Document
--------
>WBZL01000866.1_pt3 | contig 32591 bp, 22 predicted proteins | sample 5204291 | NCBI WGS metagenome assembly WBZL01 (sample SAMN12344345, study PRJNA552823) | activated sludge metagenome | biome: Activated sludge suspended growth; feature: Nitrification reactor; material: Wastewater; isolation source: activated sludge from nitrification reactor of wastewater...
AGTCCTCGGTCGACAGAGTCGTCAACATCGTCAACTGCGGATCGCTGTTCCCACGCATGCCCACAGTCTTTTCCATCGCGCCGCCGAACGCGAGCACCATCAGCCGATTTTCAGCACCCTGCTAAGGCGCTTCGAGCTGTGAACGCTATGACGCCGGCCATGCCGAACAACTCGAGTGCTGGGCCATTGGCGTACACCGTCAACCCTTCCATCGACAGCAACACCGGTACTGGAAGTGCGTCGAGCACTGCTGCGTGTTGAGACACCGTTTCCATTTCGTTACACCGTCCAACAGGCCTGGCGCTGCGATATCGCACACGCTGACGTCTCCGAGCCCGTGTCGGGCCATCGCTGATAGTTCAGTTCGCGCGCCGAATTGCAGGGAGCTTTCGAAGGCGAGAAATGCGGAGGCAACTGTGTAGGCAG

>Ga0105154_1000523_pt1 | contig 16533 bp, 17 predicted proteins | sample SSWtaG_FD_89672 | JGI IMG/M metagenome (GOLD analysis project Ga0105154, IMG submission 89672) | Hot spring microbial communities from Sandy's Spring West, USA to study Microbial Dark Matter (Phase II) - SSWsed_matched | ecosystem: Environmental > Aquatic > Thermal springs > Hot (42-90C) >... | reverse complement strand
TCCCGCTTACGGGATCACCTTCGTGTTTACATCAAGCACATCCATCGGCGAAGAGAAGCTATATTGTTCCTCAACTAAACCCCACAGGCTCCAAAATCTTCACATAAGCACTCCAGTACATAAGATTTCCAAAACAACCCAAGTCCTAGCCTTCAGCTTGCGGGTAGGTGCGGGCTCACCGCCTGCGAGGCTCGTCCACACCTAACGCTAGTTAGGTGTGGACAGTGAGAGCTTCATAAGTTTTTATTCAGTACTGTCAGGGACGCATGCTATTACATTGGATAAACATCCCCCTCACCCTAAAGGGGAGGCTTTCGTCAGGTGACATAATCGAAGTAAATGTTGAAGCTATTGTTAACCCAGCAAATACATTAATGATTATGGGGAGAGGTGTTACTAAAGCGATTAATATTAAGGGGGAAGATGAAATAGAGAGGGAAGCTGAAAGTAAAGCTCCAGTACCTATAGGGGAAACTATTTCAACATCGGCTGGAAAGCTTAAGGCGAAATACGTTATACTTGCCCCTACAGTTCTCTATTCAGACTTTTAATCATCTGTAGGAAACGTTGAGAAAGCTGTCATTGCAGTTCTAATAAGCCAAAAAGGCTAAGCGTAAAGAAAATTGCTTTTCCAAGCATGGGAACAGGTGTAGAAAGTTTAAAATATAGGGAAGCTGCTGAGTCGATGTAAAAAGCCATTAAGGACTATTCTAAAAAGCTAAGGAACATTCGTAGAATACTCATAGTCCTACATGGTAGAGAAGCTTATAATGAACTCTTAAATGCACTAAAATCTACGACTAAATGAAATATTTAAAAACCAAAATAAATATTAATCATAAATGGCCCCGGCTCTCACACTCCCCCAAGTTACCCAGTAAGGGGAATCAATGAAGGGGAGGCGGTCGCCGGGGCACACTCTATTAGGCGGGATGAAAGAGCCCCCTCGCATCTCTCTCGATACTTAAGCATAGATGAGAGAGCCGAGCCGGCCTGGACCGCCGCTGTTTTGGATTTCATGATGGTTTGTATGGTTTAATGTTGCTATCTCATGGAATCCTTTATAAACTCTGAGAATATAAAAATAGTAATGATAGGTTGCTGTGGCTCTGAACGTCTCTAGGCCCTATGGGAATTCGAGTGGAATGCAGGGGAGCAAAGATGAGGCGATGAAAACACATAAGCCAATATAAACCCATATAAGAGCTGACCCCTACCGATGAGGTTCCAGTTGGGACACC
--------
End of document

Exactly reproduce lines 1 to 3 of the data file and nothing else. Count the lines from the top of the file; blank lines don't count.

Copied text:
>WBZL01000866.1_pt3 | contig 32591 bp, 22 predicted proteins | sample 5204291 | NCBI WGS metagenome assembly WBZL01 (sample SAMN12344345, study PRJNA552823) | activated sludge metagenome | biome: Activated sludge suspended growth; feature: Nitrification reactor; material: Wastewater; isolation source: activated sludge from nitrification reactor of wastewater...
AGTCCTCGGTCGACAGAGTCGTCAACATCGTCAACTGCGGATCGCTGTTCCCACGCATGCCCACAGTCTTTTCCATCGCGCCGCCGAACGCGAGCACCATCAGCCGATTTTCAGCACCCTGCTAAGGCGCTTCGAGCTGTGAACGCTATGACGCCGGCCATGCCGAACAACTCGAGTGCTGGGCCATTGGCGTACACCGTCAACCCTTCCATCGACAGCAACACCGGTACTGGAAGTGCGTCGAGCACTGCTGCGTGTTGAGACACCGTTTCCATTTCGTTACACCGTCCAACAGGCCTGGCGCTGCGATATCGCACACGCTGACGTCTCCGAGCCCGTGTCGGGCCATCGCTGATAGTTCAGTTCGCGCGCCGAATTGCAGGGAGCTTTCGAAGGCGAGAAATGCGGAGGCAACTGTGTAGGCAG

>Ga0105154_1000523_pt1 | contig 16533 bp, 17 predicted proteins | sample SSWtaG_FD_89672 | JGI IMG/M metagenome (GOLD analysis project Ga0105154, IMG submission 89672) | Hot spring microbial communities from Sandy's Spring West, USA to study Microbial Dark Matter (Phase II) - SSWsed_matched | ecosystem: Environmental > Aquatic > Thermal springs > Hot (42-90C) >... | reverse complement strand